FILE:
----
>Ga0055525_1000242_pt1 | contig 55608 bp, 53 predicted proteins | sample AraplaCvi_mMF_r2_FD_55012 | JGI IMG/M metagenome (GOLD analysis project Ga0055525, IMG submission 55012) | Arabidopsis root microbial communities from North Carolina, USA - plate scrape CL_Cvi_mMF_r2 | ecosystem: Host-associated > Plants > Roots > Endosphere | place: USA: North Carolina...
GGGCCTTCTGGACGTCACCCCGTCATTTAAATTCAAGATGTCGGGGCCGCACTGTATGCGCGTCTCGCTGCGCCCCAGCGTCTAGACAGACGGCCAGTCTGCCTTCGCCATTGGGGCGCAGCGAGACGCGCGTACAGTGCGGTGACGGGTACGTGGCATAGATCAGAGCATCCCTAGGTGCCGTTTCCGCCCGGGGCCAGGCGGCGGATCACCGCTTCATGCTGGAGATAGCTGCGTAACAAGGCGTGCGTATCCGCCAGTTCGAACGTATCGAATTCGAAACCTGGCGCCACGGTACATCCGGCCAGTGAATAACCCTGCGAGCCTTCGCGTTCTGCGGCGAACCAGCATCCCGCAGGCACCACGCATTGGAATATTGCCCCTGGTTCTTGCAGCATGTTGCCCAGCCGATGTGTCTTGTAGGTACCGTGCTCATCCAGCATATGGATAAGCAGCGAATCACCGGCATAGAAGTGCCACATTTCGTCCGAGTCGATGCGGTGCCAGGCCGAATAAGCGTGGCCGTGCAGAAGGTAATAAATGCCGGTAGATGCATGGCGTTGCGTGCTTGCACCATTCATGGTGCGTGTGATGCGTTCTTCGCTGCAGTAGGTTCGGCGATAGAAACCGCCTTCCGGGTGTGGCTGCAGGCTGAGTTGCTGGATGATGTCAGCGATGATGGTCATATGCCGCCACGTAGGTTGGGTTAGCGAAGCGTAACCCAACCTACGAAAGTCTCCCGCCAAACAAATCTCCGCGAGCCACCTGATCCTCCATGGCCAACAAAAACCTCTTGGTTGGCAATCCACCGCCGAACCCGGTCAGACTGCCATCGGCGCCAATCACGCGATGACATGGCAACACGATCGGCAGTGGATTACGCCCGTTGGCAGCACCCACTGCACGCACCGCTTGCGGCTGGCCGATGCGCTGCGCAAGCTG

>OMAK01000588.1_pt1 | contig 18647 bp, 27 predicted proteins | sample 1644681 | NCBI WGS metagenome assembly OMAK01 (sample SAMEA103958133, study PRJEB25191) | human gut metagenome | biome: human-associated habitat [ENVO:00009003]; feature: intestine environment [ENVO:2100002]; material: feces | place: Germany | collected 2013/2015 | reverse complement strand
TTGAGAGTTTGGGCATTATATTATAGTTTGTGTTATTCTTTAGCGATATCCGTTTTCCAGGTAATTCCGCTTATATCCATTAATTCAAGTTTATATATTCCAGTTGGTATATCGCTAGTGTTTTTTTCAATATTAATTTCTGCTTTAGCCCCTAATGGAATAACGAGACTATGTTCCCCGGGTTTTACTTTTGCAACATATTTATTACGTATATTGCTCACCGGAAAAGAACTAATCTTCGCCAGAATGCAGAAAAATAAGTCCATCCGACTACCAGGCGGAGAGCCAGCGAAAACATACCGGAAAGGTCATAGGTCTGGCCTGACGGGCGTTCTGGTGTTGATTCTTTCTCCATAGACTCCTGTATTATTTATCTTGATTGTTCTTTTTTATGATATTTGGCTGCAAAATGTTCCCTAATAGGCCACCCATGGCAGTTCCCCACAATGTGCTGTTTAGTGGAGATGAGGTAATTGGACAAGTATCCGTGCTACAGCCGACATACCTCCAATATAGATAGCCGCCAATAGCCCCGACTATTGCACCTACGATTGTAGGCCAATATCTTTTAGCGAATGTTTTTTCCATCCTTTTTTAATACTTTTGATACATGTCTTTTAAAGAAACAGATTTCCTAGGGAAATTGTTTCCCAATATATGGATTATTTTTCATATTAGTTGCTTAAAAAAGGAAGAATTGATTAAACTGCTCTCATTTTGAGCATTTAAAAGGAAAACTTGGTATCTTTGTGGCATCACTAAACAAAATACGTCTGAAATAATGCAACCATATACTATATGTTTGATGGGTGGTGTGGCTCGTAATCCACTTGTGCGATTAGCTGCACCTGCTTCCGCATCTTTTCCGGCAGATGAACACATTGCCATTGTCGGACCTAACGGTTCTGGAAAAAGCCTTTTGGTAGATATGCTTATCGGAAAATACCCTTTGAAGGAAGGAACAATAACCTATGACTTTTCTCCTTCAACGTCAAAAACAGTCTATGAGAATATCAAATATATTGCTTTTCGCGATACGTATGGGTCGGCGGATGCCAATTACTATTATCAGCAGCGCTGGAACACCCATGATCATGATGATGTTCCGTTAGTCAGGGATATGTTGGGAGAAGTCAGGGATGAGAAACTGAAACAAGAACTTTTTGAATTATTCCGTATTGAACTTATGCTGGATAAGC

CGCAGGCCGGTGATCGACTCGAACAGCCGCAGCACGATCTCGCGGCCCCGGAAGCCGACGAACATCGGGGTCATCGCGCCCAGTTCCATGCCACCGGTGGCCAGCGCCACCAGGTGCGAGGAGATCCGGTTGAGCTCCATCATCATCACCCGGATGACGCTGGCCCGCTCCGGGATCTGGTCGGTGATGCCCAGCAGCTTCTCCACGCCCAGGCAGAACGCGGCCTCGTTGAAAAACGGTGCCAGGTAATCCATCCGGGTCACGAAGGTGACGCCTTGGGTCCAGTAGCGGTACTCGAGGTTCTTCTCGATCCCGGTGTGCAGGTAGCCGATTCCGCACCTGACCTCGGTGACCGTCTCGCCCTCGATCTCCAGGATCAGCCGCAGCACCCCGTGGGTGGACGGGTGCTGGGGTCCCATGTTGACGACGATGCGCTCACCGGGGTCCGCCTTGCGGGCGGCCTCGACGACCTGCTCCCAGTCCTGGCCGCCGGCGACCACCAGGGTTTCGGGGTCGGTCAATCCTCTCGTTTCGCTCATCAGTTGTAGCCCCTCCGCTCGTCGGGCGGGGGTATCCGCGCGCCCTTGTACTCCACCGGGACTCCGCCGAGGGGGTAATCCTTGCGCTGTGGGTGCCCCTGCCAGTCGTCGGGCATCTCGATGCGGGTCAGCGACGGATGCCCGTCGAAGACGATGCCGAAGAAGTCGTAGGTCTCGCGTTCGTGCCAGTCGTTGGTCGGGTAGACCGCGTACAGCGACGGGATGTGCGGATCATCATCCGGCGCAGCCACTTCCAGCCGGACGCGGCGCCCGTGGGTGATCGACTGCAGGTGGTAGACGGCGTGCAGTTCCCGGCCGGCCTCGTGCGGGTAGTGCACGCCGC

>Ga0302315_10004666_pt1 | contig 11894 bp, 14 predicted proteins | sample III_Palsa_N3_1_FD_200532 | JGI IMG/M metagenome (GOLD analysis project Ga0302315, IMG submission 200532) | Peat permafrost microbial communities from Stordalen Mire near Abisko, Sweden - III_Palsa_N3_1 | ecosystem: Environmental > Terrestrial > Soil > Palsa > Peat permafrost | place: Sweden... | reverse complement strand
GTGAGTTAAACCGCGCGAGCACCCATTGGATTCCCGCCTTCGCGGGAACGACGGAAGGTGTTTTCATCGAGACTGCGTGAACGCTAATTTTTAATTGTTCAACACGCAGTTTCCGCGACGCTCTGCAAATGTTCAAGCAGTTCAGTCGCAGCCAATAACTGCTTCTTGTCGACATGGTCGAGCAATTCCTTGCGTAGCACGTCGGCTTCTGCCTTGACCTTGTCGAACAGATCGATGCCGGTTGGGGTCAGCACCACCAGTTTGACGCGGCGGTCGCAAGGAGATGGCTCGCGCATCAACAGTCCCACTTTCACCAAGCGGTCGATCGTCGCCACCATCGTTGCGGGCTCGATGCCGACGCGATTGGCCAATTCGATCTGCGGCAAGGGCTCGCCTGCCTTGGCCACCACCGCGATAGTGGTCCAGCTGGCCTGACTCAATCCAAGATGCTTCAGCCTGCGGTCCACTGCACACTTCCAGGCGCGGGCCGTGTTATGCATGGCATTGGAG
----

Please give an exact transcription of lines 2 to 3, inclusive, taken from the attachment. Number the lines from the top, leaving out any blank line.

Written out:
GGGCCTTCTGGACGTCACCCCGTCATTTAAATTCAAGATGTCGGGGCCGCACTGTATGCGCGTCTCGCTGCGCCCCAGCGTCTAGACAGACGGCCAGTCTGCCTTCGCCATTGGGGCGCAGCGAGACGCGCGTACAGTGCGGTGACGGGTACGTGGCATAGATCAGAGCATCCCTAGGTGCCGTTTCCGCCCGGGGCCAGGCGGCGGATCACCGCTTCATGCTGGAGATAGCTGCGTAACAAGGCGTGCGTATCCGCCAGTTCGAACGTATCGAATTCGAAACCTGGCGCCACGGTACATCCGGCCAGTGAATAACCCTGCGAGCCTTCGCGTTCTGCGGCGAACCAGCATCCCGCAGGCACCACGCATTGGAATATTGCCCCTGGTTCTTGCAGCATGTTGCCCAGCCGATGTGTCTTGTAGGTACCGTGCTCATCCAGCATATGGATAAGCAGCGAATCACCGGCATAGAAGTGCCACATTTCGTCCGAGTCGATGCGGTGCCAGGCCGAATAAGCGTGGCCGTGCAGAAGGTAATAAATGCCGGTAGATGCATGGCGTTGCGTGCTTGCACCATTCATGGTGCGTGTGATGCGTTCTTCGCTGCAGTAGGTTCGGCGATAGAAACCGCCTTCCGGGTGTGGCTGCAGGCTGAGTTGCTGGATGATGTCAGCGATGATGGTCATATGCCGCCACGTAGGTTGGGTTAGCGAAGCGTAACCCAACCTACGAAAGTCTCCCGCCAAACAAATCTCCGCGAGCCACCTGATCCTCCATGGCCAACAAAAACCTCTTGGTTGGCAATCCACCGCCGAACCCGGTCAGACTGCCATCGGCGCCAATCACGCGATGACATGGCAACACGATCGGCAGTGGATTACGCCCGTTGGCAGCACCCACTGCACGCACCGCTTGCGGCTGGCCGATGCGCTGCGCAAGCTG

>OMAK01000588.1_pt1 | contig 18647 bp, 27 predicted proteins | sample 1644681 | NCBI WGS metagenome assembly OMAK01 (sample SAMEA103958133, study PRJEB25191) | human gut metagenome | biome: human-associated habitat [ENVO:00009003]; feature: intestine environment [ENVO:2100002]; material: feces | place: Germany | collected 2013/2015 | reverse complement strand